In January 1892, recurring and increasingly severe attacks of rheumatic gout finally ended his life. “Sixty thousand people came to pay homage during the 3 days his body lay in state at the Metropolitan Tabernacle. … A funeral parade 2 miles long followed his hearse from the Tabernacle to the cemetery at Upper Norwood. One hundred thousand people stood along the way. Flags flew half mast, shops and pubs were closed.”16 Spurgeon was a man deeply loved by both citizens of London and believers throughout the world.
Today’s pastor can learn many lessons from Spurgeon’s life.
First, when God calls a man, He equips him. God called Spurgeon to a great work, and God equipped him for the task with a strong intellect, a voracious appetite to learn, a strong voice that could preach to crowds of more than 20,000, unusual organizational skills, and an uncommon compassion.
Second, Spurgeon’s life casts light on the role of seminary. His career reminds us that seminary is helpful, but not necessary. Like Augustine, Calvin, Martyn Lloyd-Jones, A.W. Pink, and numerous others, Spurgeon received no formal theological training. Although this pattern is the exception not the rule, the church must be open to this kind of exceptional grace.
Third, great leaders are usually great readers. Spurgeon exemplified this principle. “We must recognize that Spurgeon was, above everything, a theologian. He had given thought to the great doctrines of the Bible from the time he had begun to read, and from that time he had been steadily building in his mind and heart knowledge of the vast system of theology that is revealed in scripture.”17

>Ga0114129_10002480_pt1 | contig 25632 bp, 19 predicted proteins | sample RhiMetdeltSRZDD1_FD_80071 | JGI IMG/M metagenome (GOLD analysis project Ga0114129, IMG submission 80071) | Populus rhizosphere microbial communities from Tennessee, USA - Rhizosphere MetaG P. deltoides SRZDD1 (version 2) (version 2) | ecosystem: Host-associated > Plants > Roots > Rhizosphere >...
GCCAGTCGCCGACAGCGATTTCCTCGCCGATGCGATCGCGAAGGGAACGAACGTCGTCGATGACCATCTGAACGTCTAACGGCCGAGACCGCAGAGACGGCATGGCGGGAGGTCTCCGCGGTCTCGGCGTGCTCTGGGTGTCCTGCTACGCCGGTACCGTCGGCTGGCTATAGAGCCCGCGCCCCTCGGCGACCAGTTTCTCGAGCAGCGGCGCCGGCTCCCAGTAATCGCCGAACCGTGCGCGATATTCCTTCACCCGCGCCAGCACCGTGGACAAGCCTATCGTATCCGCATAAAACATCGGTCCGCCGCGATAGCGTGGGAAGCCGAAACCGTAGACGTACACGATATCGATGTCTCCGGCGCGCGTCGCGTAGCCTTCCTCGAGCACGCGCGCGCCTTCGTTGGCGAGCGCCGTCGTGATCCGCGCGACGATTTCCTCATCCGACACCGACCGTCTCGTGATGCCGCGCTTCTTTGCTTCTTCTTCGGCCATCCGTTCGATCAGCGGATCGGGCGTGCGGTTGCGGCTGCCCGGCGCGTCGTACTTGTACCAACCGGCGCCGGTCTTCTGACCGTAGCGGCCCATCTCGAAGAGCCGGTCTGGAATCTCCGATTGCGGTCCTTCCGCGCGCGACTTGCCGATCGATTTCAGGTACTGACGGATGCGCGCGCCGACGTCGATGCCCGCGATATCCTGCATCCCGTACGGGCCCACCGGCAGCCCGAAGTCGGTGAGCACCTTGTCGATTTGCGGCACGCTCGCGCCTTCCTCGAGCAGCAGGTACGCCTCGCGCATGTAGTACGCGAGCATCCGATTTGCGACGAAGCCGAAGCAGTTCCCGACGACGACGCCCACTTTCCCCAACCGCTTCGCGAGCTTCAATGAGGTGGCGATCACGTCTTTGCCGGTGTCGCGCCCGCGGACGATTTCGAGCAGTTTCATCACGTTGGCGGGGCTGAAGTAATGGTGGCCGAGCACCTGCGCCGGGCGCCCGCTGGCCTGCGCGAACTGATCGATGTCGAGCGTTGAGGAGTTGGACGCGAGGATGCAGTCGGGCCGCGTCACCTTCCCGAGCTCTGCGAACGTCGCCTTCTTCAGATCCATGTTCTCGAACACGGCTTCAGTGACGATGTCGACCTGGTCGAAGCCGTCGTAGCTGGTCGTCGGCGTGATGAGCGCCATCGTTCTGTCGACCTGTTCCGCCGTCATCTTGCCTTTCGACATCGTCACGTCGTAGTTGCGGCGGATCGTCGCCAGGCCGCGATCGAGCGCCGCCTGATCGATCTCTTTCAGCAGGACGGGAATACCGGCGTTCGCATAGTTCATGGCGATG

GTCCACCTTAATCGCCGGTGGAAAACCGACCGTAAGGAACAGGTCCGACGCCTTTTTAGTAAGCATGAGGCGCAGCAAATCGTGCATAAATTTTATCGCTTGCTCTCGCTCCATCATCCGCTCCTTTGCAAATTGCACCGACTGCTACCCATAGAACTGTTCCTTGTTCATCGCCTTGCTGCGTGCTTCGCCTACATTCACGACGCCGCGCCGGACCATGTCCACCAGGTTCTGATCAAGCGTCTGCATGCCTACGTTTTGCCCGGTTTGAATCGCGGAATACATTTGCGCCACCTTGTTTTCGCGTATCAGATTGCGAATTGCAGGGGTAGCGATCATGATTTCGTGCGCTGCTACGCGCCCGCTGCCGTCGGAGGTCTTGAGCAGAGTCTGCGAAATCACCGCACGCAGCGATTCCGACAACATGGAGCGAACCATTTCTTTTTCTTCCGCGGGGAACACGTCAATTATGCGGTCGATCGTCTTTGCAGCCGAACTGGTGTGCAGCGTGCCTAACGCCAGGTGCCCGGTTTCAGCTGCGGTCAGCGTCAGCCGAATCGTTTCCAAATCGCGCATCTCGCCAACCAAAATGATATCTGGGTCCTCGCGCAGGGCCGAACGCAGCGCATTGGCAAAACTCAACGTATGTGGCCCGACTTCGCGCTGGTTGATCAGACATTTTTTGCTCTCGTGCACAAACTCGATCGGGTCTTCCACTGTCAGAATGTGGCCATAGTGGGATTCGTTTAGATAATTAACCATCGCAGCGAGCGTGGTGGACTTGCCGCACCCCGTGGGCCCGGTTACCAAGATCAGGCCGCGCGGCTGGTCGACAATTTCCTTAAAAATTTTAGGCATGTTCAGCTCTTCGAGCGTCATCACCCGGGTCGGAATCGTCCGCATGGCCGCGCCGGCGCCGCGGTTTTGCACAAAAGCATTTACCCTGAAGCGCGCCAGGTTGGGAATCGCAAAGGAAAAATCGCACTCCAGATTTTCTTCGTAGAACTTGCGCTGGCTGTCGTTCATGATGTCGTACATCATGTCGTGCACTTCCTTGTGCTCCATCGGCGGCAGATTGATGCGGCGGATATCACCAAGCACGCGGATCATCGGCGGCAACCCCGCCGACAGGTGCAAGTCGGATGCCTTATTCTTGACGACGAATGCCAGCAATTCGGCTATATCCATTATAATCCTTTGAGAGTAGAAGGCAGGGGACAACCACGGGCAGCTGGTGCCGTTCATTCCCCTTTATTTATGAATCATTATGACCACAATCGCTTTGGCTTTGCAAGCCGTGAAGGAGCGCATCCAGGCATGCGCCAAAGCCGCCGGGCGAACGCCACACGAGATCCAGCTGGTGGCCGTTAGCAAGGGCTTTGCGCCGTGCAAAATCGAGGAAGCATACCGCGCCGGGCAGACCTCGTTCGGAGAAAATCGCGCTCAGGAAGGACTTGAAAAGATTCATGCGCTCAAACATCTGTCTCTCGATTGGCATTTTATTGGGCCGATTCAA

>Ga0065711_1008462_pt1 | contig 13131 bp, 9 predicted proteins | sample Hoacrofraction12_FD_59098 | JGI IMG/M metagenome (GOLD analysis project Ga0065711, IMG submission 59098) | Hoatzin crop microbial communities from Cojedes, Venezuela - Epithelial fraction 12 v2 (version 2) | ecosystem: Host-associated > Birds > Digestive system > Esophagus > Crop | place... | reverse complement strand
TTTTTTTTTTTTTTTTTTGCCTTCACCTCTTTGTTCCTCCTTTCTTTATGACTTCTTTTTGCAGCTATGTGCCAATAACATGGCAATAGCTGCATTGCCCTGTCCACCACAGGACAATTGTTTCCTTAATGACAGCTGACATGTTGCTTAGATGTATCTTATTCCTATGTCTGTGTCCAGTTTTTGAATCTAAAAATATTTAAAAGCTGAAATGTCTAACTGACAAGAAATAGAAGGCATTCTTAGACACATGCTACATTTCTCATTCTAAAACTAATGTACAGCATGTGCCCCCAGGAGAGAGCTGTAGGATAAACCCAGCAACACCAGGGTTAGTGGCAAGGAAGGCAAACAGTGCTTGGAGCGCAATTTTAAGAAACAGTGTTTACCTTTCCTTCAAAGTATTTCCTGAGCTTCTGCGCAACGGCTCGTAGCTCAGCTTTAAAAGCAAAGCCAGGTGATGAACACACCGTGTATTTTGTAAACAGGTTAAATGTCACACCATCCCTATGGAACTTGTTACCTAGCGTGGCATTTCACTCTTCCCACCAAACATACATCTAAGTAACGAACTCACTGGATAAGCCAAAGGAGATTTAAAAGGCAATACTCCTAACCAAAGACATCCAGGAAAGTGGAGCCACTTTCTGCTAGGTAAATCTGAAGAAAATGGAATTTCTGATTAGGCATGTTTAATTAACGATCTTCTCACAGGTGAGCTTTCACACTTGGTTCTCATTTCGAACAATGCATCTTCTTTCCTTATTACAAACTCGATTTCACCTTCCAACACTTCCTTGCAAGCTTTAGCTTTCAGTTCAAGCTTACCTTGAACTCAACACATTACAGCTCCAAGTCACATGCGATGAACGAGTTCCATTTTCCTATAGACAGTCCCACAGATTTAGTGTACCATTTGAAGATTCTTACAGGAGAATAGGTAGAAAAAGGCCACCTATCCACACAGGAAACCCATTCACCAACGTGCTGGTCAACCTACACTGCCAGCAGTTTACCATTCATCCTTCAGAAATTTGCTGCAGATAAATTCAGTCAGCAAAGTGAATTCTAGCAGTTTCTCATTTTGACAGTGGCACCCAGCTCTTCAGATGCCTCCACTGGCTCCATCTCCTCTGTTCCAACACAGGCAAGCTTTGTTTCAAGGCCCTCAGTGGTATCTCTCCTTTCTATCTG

Many people graduate from seminary, but then quit reading and learning. Spurgeon had a holy curiosity and developed a lifelong habit of daily reading motivated by a passion to better know God.
Fourth, fame and notoriety can be painful. One should not seek great things unless he is ready for the consequences. Spurgeon was so popular that well-known theologian Helmut Thielke wrote: “Sell all [the books] that you have … and buy Spurgeon.”18 In Spurgeon’s case, popularity was costly. The British Media, the established church, and the upper classes envied and resented his success. In addition, people’s expectations and the great workload nearly crushed him. Many times he wished for the peace and quiet of anonymity, but could not find it.